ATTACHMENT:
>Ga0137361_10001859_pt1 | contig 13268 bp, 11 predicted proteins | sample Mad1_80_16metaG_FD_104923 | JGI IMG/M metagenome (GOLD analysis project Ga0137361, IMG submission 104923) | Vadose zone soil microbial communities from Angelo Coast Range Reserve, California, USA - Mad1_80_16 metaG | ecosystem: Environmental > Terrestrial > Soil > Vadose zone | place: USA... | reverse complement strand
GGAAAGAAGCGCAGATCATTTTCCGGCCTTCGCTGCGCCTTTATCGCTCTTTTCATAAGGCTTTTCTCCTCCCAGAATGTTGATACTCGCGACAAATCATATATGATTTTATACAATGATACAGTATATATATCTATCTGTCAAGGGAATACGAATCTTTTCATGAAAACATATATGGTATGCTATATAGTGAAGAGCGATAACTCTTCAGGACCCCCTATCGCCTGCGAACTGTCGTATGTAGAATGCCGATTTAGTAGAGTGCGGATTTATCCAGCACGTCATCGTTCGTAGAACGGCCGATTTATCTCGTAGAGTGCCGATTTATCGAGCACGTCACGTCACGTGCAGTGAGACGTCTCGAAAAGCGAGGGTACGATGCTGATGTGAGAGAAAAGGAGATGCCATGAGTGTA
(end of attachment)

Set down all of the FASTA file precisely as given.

>Ga0137361_10001859_pt1 | contig 13268 bp, 11 predicted proteins | sample Mad1_80_16metaG_FD_104923 | JGI IMG/M metagenome (GOLD analysis project Ga0137361, IMG submission 104923) | Vadose zone soil microbial communities from Angelo Coast Range Reserve, California, USA - Mad1_80_16 metaG | ecosystem: Environmental > Terrestrial > Soil > Vadose zone | place: USA... | reverse complement strand
GGAAAGAAGCGCAGATCATTTTCCGGCCTTCGCTGCGCCTTTATCGCTCTTTTCATAAGGCTTTTCTCCTCCCAGAATGTTGATACTCGCGACAAATCATATATGATTTTATACAATGATACAGTATATATATCTATCTGTCAAGGGAATACGAATCTTTTCATGAAAACATATATGGTATGCTATATAGTGAAGAGCGATAACTCTTCAGGACCCCCTATCGCCTGCGAACTGTCGTATGTAGAATGCCGATTTAGTAGAGTGCGGATTTATCCAGCACGTCATCGTTCGTAGAACGGCCGATTTATCTCGTAGAGTGCCGATTTATCGAGCACGTCACGTCACGTGCAGTGAGACGTCTCGAAAAGCGAGGGTACGATGCTGATGTGAGAGAAAAGGAGATGCCATGAGTGTA